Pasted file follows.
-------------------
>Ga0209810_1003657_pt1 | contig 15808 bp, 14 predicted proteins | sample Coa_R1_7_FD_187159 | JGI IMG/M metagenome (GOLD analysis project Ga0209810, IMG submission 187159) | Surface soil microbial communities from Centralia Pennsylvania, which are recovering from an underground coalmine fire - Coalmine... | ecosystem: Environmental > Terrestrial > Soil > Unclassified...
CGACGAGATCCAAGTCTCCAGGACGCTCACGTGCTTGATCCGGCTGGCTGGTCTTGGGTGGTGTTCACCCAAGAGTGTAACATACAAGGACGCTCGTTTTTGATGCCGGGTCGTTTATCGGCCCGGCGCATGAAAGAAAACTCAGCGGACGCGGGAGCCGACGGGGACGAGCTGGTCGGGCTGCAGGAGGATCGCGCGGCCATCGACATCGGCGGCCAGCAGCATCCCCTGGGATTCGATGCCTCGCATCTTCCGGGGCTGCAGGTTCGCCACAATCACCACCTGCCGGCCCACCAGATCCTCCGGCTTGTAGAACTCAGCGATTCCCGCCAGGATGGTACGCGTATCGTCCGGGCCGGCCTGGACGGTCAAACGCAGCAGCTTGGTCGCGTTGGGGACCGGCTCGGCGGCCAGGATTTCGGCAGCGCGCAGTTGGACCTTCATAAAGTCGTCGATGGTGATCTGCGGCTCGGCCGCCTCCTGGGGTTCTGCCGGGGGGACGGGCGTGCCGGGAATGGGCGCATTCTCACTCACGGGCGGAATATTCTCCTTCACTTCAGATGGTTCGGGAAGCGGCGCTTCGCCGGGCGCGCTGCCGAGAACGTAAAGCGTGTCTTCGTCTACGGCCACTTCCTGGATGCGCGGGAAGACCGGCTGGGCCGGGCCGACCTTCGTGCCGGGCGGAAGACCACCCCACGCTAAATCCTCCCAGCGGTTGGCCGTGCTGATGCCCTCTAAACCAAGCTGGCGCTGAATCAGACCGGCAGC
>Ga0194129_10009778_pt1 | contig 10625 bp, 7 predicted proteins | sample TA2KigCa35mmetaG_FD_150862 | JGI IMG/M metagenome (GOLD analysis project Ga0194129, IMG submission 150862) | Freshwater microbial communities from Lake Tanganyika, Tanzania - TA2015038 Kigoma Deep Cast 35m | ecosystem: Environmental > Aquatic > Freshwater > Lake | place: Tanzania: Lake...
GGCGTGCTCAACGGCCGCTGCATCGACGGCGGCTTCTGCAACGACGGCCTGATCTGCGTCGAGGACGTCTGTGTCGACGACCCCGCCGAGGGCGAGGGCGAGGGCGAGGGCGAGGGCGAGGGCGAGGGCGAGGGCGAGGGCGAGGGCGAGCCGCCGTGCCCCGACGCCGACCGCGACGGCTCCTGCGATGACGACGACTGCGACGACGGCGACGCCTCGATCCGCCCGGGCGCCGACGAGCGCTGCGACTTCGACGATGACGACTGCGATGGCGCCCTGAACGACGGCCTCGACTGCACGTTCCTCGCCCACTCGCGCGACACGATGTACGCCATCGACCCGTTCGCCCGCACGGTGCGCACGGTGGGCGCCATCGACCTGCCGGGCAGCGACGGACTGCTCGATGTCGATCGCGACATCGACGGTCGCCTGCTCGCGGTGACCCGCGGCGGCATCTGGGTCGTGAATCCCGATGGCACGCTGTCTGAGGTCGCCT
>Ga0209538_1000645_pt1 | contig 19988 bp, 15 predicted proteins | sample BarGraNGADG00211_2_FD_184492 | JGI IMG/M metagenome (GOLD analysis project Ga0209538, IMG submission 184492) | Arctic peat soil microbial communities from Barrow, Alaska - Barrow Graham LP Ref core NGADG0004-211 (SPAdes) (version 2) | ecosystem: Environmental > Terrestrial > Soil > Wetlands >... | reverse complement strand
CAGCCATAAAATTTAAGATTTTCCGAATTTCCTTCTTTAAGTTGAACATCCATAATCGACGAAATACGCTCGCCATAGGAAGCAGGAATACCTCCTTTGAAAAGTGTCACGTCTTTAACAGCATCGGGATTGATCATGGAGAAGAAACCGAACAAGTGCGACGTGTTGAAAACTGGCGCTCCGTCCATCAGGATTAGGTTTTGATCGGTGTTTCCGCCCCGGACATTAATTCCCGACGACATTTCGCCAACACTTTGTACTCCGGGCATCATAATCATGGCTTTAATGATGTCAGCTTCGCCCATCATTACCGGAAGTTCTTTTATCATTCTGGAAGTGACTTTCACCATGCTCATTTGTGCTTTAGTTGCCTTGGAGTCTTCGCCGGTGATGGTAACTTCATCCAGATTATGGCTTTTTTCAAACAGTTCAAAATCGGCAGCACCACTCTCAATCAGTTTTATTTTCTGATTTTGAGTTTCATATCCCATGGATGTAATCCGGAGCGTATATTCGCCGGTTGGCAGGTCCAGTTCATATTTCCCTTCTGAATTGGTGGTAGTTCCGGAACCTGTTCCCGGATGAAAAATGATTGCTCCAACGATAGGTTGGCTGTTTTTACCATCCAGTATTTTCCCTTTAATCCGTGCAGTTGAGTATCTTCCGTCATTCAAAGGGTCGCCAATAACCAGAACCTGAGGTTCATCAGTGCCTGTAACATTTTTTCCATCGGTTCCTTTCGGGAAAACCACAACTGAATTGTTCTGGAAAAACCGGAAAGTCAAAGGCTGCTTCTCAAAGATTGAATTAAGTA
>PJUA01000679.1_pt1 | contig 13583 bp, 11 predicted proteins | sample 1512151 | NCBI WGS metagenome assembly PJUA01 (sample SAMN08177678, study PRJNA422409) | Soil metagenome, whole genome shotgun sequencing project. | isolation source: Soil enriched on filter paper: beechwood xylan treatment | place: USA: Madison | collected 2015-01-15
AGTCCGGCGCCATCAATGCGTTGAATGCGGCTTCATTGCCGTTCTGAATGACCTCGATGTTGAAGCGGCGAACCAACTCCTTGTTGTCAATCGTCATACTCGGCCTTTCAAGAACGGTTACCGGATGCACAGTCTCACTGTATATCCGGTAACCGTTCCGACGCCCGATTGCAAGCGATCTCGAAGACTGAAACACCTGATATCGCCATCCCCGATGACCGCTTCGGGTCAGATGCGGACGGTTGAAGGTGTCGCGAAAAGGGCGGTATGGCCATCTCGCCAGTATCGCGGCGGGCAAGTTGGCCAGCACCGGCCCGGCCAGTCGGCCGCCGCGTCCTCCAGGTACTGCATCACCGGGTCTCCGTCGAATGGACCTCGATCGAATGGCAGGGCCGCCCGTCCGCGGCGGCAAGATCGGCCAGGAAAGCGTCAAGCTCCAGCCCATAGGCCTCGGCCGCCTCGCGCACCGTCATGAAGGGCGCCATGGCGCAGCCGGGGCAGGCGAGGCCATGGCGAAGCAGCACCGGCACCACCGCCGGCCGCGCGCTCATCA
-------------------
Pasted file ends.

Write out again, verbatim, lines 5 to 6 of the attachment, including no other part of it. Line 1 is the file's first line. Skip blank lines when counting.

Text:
>Ga0209538_1000645_pt1 | contig 19988 bp, 15 predicted proteins | sample BarGraNGADG00211_2_FD_184492 | JGI IMG/M metagenome (GOLD analysis project Ga0209538, IMG submission 184492) | Arctic peat soil microbial communities from Barrow, Alaska - Barrow Graham LP Ref core NGADG0004-211 (SPAdes) (version 2) | ecosystem: Environmental > Terrestrial > Soil > Wetlands >... | reverse complement strand
CAGCCATAAAATTTAAGATTTTCCGAATTTCCTTCTTTAAGTTGAACATCCATAATCGACGAAATACGCTCGCCATAGGAAGCAGGAATACCTCCTTTGAAAAGTGTCACGTCTTTAACAGCATCGGGATTGATCATGGAGAAGAAACCGAACAAGTGCGACGTGTTGAAAACTGGCGCTCCGTCCATCAGGATTAGGTTTTGATCGGTGTTTCCGCCCCGGACATTAATTCCCGACGACATTTCGCCAACACTTTGTACTCCGGGCATCATAATCATGGCTTTAATGATGTCAGCTTCGCCCATCATTACCGGAAGTTCTTTTATCATTCTGGAAGTGACTTTCACCATGCTCATTTGTGCTTTAGTTGCCTTGGAGTCTTCGCCGGTGATGGTAACTTCATCCAGATTATGGCTTTTTTCAAACAGTTCAAAATCGGCAGCACCACTCTCAATCAGTTTTATTTTCTGATTTTGAGTTTCATATCCCATGGATGTAATCCGGAGCGTATATTCGCCGGTTGGCAGGTCCAGTTCATATTTCCCTTCTGAATTGGTGGTAGTTCCGGAACCTGTTCCCGGATGAAAAATGATTGCTCCAACGATAGGTTGGCTGTTTTTACCATCCAGTATTTTCCCTTTAATCCGTGCAGTTGAGTATCTTCCGTCATTCAAAGGGTCGCCAATAACCAGAACCTGAGGTTCATCAGTGCCTGTAACATTTTTTCCATCGGTTCCTTTCGGGAAAACCACAACTGAATTGTTCTGGAAAAACCGGAAAGTCAAAGGCTGCTTCTCAAAGATTGAATTAAGTA